* * * * * * *
Of all the things that Ed thought were possible, he would never have imagined this.
He thought he had seen everything. He had seen the Gate. He had seen homunculi, one of which was a mutilated version of his dead mother. He had seen a world different than his original one and currently lived in it. He had seen alchemy enacted in this world when it wasn't supposed to be possible (granted, there was Envy to help with that).
But he certainly never expected to see this world's version of himself again after all those years, staring back at him with an equally shocked expression. Because that was just plainly impossible.
Considering that, you know, he got the boy killed back then in London.
Surprisingly, the boy-- no, man (he was clearly older than him, even without the... cane in his hand) was the first one to break the eye-contact and moved toward him. Even with his shellshocked brain, Ed managed to register that the man's gait was slow and he seemed to exercise a great deal of effort with his every step. He used the cane to support his left leg, and as he drew closer, Ed couldn't help but wince when he saw the huge scar that covered the left side of his alter's face. It was like an eternity as Ed froze on his spot, his legs refusing to move as the man wobbled toward him.
"Edward Elric." Ed could only gape as the man called his name. "I've been looking... forward to meeting you."
"You..." Ed found that he was at a total lost of what to say, so he just blurted the first thing that crossed his mind. "You're alive!"
Nice, Ed. Real smooth.
The man was less than amused too, apparently. "Yes, I suppose I'm lucky enough to be alive after having a zeppelin land on me."
And now Ed felt like digging a hole and hiding in it. No, really, forget the uranium bomb and world peace. Just leave him alone to die in shame.
"I... uh... you...." The man raised his right eyebrow (don't look to the left, don't look to the left), as if he was expecting something, and Ed struggled to arrange his muddled thoughts. "But how?" he finally settled with, throwing the question out weakly.
The man snorted. "I was a touch-and-go case for a while, apparently. I actually woke up a whole year after the accident like, well, this." He gestured at his body.
"I'm sorry!" Ed blurted, before he realized it. "I'm sorry, I really am sorry!"
The eyebrow moved again. "For what? Stealing my body or leaving it half-dead?"
Ouch. Ouch, ouch, ouch.
"Give me your hand," the man said, suddenly.
"Give me your hand," his alter said impatiently. "We're moving somewhere I can sit. Unless you expect me to stand up as we talk at length?"
So Ed did. He went to the man's right side and as he tried to figure out where he should touch the man, his alter just grabbed at his arm, clinging with a surprisingly strong grip and started to move forward.
They moved through the Oxford Street slowly. Ed soon adjusted his walking rhythm to the man's and found himself contemplating his alter thoughtfully. He was taller by a few inches, but his hunched back (it didn't seem to be able to straighten up, Ed noted with even more guilt) made his height not much different than Ed's. His bangs were a lot longer than the last time Ed saw him despite the short crop at the back of his head, but Ed suspected that it was on purpose (no, don't try to look over his nose). His face was longer and had stronger jaws, and well-shaved. His brown jacket and suit showed that he had not been living too poorly, but it wasn't an easy life, either.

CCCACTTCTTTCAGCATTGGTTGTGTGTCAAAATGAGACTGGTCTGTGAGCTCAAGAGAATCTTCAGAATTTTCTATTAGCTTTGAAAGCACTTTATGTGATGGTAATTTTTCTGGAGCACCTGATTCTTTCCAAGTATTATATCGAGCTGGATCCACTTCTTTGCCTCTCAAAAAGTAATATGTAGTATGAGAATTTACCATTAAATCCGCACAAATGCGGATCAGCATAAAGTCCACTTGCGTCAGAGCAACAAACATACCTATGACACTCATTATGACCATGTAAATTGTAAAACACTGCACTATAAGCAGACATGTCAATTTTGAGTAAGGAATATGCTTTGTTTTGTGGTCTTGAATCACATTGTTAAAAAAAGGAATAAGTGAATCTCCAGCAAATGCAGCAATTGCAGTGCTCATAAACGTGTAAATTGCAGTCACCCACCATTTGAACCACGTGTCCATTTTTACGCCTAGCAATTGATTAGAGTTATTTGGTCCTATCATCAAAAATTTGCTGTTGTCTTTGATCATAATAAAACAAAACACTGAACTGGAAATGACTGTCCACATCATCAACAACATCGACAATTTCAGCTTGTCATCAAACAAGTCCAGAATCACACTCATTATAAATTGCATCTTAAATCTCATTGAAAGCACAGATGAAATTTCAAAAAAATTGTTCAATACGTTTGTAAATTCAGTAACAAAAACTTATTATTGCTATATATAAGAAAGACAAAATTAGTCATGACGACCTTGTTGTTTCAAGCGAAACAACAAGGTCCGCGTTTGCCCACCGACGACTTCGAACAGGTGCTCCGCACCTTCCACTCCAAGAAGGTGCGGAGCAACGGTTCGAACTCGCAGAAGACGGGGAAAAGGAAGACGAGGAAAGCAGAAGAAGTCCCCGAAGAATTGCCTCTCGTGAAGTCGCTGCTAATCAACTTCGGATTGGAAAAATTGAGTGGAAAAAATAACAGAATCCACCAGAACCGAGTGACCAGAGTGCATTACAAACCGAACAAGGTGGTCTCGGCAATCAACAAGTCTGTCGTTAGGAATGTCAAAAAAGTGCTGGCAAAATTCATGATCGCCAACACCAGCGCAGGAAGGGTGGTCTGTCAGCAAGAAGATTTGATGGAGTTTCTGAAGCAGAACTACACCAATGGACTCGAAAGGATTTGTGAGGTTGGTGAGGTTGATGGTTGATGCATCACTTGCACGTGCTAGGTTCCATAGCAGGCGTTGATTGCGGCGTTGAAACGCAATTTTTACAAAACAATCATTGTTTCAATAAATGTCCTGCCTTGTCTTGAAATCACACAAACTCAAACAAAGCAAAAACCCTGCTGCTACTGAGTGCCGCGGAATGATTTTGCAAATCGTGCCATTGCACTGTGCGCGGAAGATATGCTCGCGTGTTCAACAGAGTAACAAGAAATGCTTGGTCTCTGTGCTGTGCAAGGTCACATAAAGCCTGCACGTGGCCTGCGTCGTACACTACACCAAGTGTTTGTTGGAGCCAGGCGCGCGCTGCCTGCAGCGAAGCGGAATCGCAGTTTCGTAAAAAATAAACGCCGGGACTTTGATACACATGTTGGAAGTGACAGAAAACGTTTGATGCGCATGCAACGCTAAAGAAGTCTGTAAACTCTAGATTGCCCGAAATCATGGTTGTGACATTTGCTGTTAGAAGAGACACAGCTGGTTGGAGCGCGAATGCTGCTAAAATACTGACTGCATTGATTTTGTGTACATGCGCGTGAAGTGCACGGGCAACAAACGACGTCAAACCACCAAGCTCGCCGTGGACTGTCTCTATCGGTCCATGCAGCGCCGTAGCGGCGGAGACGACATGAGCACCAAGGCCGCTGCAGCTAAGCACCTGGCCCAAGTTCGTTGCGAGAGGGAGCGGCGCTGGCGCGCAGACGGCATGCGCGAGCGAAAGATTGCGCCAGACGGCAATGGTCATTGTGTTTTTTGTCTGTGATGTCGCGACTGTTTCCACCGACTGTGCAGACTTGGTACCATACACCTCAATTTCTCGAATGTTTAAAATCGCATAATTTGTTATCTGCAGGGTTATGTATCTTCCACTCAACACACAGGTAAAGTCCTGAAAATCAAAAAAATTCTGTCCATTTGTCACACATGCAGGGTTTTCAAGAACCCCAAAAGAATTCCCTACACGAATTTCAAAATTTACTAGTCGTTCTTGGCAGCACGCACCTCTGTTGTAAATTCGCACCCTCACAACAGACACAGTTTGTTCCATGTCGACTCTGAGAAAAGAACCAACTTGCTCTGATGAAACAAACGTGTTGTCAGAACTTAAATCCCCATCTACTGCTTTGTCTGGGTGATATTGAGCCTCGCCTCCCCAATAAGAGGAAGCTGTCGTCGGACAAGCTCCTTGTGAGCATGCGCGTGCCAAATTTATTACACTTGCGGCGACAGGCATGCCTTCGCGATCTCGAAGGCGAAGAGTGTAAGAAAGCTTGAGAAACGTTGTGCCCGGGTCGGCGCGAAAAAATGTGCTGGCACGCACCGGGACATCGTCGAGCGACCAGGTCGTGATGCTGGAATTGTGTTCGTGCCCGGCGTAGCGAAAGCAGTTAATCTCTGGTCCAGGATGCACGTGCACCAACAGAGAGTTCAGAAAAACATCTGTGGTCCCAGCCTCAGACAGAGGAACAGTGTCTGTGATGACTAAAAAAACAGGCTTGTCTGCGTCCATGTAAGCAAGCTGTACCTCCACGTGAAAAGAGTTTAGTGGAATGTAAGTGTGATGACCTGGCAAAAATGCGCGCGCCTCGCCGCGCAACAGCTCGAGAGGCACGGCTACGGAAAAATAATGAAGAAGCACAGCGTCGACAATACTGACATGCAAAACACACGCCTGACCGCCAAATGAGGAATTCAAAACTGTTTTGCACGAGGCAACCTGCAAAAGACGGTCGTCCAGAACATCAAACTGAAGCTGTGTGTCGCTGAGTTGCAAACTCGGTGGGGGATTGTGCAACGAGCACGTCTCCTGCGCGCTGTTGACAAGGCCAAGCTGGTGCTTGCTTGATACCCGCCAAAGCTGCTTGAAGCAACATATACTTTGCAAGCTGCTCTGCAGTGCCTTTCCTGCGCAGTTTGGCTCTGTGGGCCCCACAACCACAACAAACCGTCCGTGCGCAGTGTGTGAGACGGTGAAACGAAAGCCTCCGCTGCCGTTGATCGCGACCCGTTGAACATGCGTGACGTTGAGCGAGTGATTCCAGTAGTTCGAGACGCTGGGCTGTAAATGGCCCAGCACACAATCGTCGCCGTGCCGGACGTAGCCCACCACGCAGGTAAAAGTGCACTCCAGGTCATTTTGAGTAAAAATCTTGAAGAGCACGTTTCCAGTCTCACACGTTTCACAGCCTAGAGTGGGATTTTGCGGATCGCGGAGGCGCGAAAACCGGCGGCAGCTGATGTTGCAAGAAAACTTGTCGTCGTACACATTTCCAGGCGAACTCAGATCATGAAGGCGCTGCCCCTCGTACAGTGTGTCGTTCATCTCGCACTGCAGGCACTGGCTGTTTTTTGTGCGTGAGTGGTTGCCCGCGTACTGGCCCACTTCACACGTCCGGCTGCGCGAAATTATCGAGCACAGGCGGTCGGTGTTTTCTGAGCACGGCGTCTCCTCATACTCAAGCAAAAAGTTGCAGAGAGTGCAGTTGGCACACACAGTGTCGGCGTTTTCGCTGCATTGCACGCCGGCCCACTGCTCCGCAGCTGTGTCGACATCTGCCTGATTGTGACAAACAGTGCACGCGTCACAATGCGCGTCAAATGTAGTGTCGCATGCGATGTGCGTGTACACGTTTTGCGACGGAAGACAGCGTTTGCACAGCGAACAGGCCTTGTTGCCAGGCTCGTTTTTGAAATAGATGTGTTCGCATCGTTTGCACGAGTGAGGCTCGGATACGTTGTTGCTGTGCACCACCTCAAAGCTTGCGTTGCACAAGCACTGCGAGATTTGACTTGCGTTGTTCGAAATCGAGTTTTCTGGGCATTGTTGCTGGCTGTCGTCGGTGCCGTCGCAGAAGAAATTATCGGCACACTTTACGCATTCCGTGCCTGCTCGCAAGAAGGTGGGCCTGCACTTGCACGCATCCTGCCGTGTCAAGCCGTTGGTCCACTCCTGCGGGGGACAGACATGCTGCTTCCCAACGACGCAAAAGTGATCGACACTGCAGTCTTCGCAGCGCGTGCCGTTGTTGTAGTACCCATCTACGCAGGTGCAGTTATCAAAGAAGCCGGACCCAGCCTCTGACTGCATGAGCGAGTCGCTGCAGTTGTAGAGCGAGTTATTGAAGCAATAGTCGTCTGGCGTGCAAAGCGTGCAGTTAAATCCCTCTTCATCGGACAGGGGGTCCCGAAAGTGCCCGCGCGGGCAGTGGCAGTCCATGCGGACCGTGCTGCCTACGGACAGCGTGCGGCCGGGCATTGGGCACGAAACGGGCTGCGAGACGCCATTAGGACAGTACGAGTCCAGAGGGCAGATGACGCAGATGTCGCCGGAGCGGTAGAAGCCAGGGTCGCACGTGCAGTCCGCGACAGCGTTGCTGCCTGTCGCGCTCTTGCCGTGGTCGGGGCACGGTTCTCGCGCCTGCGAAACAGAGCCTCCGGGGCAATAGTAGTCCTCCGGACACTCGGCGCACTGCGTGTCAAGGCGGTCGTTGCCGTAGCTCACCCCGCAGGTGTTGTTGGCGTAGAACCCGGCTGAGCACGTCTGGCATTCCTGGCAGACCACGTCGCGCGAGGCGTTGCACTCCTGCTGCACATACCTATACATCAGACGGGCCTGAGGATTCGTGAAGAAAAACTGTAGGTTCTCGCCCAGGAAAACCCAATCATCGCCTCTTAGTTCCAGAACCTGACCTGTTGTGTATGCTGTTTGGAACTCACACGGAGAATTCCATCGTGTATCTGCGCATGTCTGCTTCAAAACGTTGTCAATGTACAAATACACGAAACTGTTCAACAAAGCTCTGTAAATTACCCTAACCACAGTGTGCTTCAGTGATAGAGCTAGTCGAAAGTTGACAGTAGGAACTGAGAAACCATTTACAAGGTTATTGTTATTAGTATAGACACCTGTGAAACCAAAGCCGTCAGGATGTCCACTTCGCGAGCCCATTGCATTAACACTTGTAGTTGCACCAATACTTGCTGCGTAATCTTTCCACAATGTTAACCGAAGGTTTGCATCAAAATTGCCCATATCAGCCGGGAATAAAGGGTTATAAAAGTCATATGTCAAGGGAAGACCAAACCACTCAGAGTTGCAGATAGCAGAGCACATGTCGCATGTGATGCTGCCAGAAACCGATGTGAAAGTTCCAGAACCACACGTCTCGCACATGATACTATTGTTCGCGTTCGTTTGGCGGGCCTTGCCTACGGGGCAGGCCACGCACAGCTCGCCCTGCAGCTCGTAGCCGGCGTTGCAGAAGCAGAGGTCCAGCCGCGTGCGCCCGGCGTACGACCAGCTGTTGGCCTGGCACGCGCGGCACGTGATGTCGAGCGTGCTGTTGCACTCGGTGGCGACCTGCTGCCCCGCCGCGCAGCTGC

"That place," the man said, pointing with his cane and roughly pulling Ed back from his thoughts. Ed followed the direction of the cane and found a small cozy looking restaurant across the street. "Get us there," his alter ordered.
His ego started to scream at the authority in the voice, but his guilt quickly stepped in and killed the protest.
Soon Ed found himself sitting across the man staring at a cup of tea, trying to start a conversation. He had many questions, but he didn't know which one he should ask first. He kept struggling as the man before him calmly enjoyed his tea, before he suddenly realized something. "How did you know my name?"
"Hohenheim told me," the man said, putting his cup back on the saucer. "He told me after I woke up. I was pestering him with questions since, well, it was a bizarre experience for me and I just had to know."
Hohenheim? That bastard! He never told Ed that his alter had survived! ...But Ed had never asked, too. He had just assumed that double was dead.... "What did he tell you?"
"Aside that you're his son and you both came from other world?" He crooked his eyebrow again. "Alchemy, the Gate, pretty much bits of background of the things you two talked about that time. After all, even with you holding a complete control of my body, I was still there, you know."
Ed shifted in his seat uncomfortably.
The two fell into silence again. Ed tried not to stare, but he couldn't help himself. The man before him was himself, but not. It was like staring at a broken mirror, where everything was wrong but you know that it was your shadow that the mirror was reflecting back. The scar disfiguring half of his face, the left eye that was closed (he doubted that it was functional), and now Ed noticed the lack of a left ear and--
"Could you stop staring at me? Bloody rude little bugger, aren't you?"